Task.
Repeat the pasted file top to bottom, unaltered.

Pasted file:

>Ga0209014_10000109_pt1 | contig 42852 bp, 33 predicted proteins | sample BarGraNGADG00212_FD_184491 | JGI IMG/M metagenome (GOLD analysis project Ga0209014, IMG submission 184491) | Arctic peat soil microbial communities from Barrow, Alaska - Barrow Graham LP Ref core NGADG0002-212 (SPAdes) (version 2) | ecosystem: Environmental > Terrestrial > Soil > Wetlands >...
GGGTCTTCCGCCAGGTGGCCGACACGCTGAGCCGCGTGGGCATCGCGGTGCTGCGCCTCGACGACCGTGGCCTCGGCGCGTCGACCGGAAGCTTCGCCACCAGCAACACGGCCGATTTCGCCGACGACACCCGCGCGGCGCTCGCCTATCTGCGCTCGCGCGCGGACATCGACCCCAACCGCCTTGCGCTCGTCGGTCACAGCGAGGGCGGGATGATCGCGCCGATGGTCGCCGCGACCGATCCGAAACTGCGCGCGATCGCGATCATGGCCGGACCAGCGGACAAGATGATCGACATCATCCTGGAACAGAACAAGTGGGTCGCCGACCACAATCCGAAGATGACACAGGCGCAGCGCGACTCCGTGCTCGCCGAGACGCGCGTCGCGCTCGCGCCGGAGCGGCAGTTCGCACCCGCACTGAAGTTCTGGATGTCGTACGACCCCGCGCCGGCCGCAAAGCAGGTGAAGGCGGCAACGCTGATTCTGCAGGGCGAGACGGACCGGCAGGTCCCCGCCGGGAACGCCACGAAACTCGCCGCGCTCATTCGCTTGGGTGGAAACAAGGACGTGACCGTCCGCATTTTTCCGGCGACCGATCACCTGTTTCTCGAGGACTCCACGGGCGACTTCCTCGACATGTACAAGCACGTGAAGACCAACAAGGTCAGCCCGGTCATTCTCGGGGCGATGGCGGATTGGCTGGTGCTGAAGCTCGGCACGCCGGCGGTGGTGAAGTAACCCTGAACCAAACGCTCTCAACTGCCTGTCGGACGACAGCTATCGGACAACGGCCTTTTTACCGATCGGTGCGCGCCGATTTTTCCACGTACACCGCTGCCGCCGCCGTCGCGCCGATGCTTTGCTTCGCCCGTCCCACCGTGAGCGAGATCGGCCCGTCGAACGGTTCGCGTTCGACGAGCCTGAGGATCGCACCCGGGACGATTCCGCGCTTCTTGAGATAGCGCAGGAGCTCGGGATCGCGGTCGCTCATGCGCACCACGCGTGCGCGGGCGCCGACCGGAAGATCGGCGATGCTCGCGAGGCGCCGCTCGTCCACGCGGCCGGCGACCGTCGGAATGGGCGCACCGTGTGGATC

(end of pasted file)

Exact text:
>Ga0209014_10000109_pt1 | contig 42852 bp, 33 predicted proteins | sample BarGraNGADG00212_FD_184491 | JGI IMG/M metagenome (GOLD analysis project Ga0209014, IMG submission 184491) | Arctic peat soil microbial communities from Barrow, Alaska - Barrow Graham LP Ref core NGADG0002-212 (SPAdes) (version 2) | ecosystem: Environmental > Terrestrial > Soil > Wetlands >...
GGGTCTTCCGCCAGGTGGCCGACACGCTGAGCCGCGTGGGCATCGCGGTGCTGCGCCTCGACGACCGTGGCCTCGGCGCGTCGACCGGAAGCTTCGCCACCAGCAACACGGCCGATTTCGCCGACGACACCCGCGCGGCGCTCGCCTATCTGCGCTCGCGCGCGGACATCGACCCCAACCGCCTTGCGCTCGTCGGTCACAGCGAGGGCGGGATGATCGCGCCGATGGTCGCCGCGACCGATCCGAAACTGCGCGCGATCGCGATCATGGCCGGACCAGCGGACAAGATGATCGACATCATCCTGGAACAGAACAAGTGGGTCGCCGACCACAATCCGAAGATGACACAGGCGCAGCGCGACTCCGTGCTCGCCGAGACGCGCGTCGCGCTCGCGCCGGAGCGGCAGTTCGCACCCGCACTGAAGTTCTGGATGTCGTACGACCCCGCGCCGGCCGCAAAGCAGGTGAAGGCGGCAACGCTGATTCTGCAGGGCGAGACGGACCGGCAGGTCCCCGCCGGGAACGCCACGAAACTCGCCGCGCTCATTCGCTTGGGTGGAAACAAGGACGTGACCGTCCGCATTTTTCCGGCGACCGATCACCTGTTTCTCGAGGACTCCACGGGCGACTTCCTCGACATGTACAAGCACGTGAAGACCAACAAGGTCAGCCCGGTCATTCTCGGGGCGATGGCGGATTGGCTGGTGCTGAAGCTCGGCACGCCGGCGGTGGTGAAGTAACCCTGAACCAAACGCTCTCAACTGCCTGTCGGACGACAGCTATCGGACAACGGCCTTTTTACCGATCGGTGCGCGCCGATTTTTCCACGTACACCGCTGCCGCCGCCGTCGCGCCGATGCTTTGCTTCGCCCGTCCCACCGTGAGCGAGATCGGCCCGTCGAACGGTTCGCGTTCGACGAGCCTGAGGATCGCACCCGGGACGATTCCGCGCTTCTTGAGATAGCGCAGGAGCTCGGGATCGCGGTCGCTCATGCGCACCACGCGTGCGCGGGCGCCGACCGGAAGATCGGCGATGCTCGCGAGGCGCCGCTCGTCCACGCGGCCGGCGACCGTCGGAATGGGCGCACCGTGTGGATC